How do you humanise a resume?

How do you humanise a resume?

As small to medium businesses fight to survive the economic impact of COVID-19, a quarter of firms have reinvented themselves online. “We’ve seen more digital adoption in three months than we have in five years,” Telstra CEO Andrew Penn states.

This unfolds not without its challenges. And this much is true when it comes to the way these companies digitise their hiring processes. One of the biggest challenges hiring managers and talent acquisition teams are faced with is adopting and sustaining a humanised hiring process online.

After all, humans evolved from tribes, so meaningful human contact remains at the core of our emotional and psychological well-being.

Traditional paper resumes arguably get in the way of building human connections. For most, they are a very static presentation of who a candidate is, whereas employers want to see a snapshot of an actual human being.

Penny Queller, SVP and GM of Monster’s staffing business unit stated “Resumes are a point in time and not reflective of the human. There’s nothing on a resume that demonstrates the individual’s aspirational self. It’s a primitive artifact in some regards.”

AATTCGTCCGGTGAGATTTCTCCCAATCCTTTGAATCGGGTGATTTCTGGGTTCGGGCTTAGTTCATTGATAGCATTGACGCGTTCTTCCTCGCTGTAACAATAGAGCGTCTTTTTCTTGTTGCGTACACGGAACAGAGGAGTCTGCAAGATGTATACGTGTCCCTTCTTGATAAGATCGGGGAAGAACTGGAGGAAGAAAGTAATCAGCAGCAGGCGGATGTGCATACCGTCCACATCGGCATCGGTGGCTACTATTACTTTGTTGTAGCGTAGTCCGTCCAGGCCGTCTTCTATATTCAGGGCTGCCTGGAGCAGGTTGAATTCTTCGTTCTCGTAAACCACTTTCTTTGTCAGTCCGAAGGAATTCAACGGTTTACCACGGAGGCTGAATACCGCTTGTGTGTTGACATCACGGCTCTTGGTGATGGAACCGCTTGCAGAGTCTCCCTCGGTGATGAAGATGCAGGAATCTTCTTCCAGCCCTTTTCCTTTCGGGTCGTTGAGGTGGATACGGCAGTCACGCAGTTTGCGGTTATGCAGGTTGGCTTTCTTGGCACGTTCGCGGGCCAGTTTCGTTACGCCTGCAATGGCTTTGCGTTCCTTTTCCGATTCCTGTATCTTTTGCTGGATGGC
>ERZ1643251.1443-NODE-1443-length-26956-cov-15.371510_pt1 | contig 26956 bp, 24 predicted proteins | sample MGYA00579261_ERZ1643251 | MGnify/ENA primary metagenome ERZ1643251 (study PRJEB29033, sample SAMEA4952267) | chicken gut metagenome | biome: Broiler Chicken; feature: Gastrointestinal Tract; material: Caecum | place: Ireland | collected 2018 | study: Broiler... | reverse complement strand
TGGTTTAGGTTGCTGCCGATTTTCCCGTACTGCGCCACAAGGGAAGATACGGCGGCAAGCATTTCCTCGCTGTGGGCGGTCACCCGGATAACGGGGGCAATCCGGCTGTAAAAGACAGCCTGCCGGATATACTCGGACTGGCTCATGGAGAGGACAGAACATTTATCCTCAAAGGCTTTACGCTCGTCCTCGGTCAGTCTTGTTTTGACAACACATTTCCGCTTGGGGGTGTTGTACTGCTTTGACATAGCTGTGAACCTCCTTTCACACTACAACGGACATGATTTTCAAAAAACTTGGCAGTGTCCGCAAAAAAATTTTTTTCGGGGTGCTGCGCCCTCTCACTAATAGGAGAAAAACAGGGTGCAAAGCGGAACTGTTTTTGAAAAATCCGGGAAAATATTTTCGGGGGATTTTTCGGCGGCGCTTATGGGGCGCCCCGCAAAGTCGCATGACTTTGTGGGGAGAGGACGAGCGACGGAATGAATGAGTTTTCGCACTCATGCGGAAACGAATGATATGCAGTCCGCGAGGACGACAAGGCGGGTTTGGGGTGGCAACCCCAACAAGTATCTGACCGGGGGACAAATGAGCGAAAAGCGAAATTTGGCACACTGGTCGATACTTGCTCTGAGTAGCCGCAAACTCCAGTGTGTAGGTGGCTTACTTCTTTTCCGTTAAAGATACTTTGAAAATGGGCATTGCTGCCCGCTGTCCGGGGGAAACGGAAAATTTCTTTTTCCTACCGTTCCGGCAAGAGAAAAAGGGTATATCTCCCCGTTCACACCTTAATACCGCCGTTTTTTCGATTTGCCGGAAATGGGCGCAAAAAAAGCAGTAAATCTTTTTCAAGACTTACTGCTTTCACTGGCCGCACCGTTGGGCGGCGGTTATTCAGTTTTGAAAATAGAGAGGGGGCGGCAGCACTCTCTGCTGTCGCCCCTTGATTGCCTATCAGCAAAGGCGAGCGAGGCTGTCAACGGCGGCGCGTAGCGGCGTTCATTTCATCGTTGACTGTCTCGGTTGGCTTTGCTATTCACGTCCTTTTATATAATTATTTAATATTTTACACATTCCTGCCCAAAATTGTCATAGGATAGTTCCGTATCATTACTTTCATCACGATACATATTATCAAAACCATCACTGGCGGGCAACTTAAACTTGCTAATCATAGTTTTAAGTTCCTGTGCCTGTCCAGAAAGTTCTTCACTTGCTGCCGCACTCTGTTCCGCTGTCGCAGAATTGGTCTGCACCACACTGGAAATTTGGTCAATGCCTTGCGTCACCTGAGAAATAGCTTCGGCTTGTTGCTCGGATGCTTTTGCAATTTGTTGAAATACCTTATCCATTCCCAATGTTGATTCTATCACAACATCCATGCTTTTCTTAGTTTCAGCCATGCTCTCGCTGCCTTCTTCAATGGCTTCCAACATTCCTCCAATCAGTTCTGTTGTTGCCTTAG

When I delve into my hiring experiences, my thoughts are very much on par with Penny Queller. After much consideration, I concluded with the idea that resumes are a place to store data.

So the question arises: how do you replace a resume, and what do you replace it with?

Thinking about that, when I’m acquiring someone for an entry-level or graduate role, I have a set of questions in mind. Having those questions answered tell me much more about the candidate and whether they are well suited to the position and company more than I will ever get from reading a resume.

This is something the Pulse Talent team have been working tirelessly hard on achieving; an easy, humanised and better-matched candidate and employer experience.

Just you wait for the big announcements coming!

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